For people with heart disease, blood vessel diseases or poor circulation, blood-thinning medications can be a life saver. According to the National Blood Clot Alliance, 2 to 3 million Americans are prescribed blood thinners to help prevent clots from forming in the blood and reduce a person’s risk of heart attack and stroke. However, these drugs have some side effects and lifestyle implications that caregivers should be aware of.
Two Types of Blood Thinner Medications
- Anticoagulants are the most common that your loved one may be on. A popular one is warfarin, which goes by the brand names Coumadin and Jantoven and is administered in pill form. Popular alternatives to warfarin include dabigatran (Pradaxa), rivaroxiban (Xarelto) and apixaban (Eliquis). Heparin (brand names Clexane and Lovenox) is another commonly prescribed option, although it is injected rather than taken orally. These drugs are aggressive treatments for patients with atrial fibrillation (a dangerous type of arrhythmia also known as AF, or AFib) or those who are at a high risk for stroke.
- Anti-platelet drugs are another option for patients, which are considered less aggressive treatments for patients prone to thrombosis or thromboembolism due to conditions like angina, peripheral artery disease (PAD) and recovery from recent heart surgery. Examples include aspirin therapy and clopidogrel (Plavix).
Although anticoagulants and anti-platelet medications employ different mechanisms to prevent blood clots and ensuing cardiovascular and cerebrovascular events, they both pose risks for increased bleeding. Your loved one’s doctor will determine which one is the best fit for their condition. Although there may be some similarities between these two treatment options (such as the need to avoid injury and bleeding), this article addresses restrictions and suggestions for caring for a loved one who is specifically taking an anticoagulant drug.
Is Their Blood Thinner Working?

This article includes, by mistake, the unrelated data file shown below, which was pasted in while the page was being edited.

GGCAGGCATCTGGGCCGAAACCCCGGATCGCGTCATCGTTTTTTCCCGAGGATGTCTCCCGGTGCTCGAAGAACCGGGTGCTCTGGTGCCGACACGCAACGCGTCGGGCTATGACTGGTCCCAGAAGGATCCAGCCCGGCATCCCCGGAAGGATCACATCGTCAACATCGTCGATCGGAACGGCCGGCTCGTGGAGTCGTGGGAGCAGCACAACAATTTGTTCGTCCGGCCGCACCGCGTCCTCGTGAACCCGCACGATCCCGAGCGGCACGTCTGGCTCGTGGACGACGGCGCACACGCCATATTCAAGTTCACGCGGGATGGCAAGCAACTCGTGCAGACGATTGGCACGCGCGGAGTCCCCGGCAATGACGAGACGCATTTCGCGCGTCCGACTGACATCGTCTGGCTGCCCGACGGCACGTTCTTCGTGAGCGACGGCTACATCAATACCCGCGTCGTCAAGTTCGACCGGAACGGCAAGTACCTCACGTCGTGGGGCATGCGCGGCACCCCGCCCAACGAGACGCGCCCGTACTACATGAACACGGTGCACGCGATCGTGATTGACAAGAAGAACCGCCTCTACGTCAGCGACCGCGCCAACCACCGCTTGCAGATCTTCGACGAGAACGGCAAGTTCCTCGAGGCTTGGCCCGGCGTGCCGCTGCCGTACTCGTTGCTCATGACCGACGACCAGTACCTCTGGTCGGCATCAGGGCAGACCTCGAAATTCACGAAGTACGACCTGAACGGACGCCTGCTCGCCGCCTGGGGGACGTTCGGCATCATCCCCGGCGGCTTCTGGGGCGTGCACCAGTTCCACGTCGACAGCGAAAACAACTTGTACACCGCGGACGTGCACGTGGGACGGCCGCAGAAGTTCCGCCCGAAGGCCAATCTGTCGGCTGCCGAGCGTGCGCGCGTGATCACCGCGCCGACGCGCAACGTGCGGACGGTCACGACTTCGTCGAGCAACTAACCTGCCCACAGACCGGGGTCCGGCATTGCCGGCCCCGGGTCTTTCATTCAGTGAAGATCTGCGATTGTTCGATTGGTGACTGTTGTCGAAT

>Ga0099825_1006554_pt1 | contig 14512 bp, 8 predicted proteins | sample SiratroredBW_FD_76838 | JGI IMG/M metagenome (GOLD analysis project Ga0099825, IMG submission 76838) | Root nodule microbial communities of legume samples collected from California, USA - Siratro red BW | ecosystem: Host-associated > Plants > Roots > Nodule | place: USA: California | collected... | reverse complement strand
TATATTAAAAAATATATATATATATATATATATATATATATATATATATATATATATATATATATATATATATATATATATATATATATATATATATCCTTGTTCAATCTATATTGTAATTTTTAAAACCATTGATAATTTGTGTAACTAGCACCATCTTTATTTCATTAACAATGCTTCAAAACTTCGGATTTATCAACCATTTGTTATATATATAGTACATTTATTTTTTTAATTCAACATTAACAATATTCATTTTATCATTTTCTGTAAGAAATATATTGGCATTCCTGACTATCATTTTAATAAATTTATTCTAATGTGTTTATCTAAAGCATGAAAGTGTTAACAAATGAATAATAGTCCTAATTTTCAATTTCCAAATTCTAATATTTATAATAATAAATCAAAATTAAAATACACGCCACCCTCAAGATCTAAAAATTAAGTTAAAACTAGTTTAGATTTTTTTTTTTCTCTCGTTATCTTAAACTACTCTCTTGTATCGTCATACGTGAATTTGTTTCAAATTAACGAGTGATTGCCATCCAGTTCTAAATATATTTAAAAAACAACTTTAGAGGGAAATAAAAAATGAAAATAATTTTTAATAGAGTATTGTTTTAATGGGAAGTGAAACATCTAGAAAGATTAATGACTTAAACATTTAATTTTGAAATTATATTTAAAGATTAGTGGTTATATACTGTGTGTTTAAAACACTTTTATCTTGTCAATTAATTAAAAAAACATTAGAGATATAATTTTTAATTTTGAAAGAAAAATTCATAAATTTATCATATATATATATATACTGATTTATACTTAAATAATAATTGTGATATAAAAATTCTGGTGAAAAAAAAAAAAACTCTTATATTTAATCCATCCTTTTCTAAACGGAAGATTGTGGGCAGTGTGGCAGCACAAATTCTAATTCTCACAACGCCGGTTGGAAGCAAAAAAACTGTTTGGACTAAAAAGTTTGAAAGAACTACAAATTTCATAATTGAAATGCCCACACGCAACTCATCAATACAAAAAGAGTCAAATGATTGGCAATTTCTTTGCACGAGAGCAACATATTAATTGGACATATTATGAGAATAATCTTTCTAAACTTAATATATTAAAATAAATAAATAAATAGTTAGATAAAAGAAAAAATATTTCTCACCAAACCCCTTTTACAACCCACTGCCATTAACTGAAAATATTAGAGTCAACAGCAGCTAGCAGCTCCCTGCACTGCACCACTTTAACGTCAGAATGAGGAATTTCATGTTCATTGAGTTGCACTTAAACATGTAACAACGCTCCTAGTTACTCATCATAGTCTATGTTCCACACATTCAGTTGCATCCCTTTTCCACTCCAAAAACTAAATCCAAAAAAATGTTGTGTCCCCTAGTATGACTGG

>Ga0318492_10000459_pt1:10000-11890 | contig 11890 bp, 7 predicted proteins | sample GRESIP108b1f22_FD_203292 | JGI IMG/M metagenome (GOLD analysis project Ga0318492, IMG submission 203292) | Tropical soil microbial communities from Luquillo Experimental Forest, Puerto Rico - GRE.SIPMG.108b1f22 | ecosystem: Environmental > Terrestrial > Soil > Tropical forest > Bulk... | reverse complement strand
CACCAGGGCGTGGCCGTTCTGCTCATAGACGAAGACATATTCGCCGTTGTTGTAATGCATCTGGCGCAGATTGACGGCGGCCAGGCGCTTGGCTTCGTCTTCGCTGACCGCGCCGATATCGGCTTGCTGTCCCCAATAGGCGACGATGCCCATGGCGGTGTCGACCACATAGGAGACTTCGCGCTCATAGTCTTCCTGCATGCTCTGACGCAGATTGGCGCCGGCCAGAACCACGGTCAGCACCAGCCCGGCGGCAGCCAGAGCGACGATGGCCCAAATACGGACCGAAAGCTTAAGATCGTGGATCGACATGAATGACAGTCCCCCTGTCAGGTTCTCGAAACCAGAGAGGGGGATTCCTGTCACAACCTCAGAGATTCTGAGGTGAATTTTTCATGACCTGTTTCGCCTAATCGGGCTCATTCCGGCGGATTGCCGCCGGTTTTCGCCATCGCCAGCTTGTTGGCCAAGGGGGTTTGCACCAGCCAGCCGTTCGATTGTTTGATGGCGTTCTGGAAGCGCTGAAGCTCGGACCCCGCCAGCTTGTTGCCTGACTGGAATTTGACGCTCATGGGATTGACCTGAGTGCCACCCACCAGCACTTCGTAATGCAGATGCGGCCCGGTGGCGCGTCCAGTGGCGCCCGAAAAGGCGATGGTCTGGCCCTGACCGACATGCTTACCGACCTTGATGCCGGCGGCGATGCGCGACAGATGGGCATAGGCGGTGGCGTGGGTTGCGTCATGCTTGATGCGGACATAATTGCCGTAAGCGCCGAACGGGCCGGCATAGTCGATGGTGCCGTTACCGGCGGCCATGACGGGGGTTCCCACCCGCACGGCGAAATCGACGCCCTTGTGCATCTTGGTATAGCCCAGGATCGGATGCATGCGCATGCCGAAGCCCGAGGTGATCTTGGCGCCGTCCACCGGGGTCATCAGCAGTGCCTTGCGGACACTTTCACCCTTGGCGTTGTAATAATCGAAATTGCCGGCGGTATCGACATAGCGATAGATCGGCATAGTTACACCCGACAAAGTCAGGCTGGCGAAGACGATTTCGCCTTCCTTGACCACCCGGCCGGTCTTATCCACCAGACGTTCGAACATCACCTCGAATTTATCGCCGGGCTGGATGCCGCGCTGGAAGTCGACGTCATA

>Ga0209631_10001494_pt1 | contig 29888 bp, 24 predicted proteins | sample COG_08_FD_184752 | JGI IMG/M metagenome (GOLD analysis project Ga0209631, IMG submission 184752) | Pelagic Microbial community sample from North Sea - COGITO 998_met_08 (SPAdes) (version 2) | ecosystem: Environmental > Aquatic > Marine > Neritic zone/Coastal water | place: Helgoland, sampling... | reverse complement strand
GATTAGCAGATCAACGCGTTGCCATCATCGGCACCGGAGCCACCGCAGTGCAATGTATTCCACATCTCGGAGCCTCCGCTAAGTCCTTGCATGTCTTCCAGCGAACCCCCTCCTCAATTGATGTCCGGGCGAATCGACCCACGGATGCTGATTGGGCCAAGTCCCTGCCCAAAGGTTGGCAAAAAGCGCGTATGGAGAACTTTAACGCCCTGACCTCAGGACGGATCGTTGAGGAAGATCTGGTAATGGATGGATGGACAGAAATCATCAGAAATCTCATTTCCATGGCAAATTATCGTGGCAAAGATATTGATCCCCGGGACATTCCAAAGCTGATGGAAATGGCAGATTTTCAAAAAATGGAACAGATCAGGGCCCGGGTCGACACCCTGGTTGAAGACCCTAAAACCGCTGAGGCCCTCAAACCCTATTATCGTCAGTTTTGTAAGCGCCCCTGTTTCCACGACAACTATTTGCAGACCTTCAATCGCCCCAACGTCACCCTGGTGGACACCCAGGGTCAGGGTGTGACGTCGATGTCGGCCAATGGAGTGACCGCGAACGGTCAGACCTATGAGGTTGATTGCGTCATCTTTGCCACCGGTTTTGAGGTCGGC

Getting used to taking one of these drugs can take some time for both the patient and their caregiver. One of the most notable side effects is excessive bleeding. Patients sometimes experience "nuisance" bleeding that will not stop, like nose bleeds. Injuries that would be considered minor for most people may bruise or bleed excessively for people on anticoagulants.
To make sure this medication is working and the correct dosage is being administered, your loved one's doctor will prescribe regular Prothombin Time (PT) blood tests to measure how long it takes their blood to clot. This test can also find the cause of abnormal bleeding or bruising and check their liver function.
PT results are reported as an International Normalized Ratio (INR). The normal range for people who are not taking blood thinners is about 0.9 to 1.1. Someone who is receiving anticoagulation therapy should have results between 2 and 3.5 if their medicine is working correctly. The higher a patient’s INR is, the longer it takes their blood to clot and the higher their risk for bleeding is. However, if their INR is too low, it increases their risk of suffering a dangerous clotting event. An INR of 5 or more is considered dangerous. If your loved one’s numbers are outside of the above targeted ranges, it could be due to a bleeding disorder or reduced liver function, or it could simply indicate that lifestyle changes and/or alterations to their prescription are needed.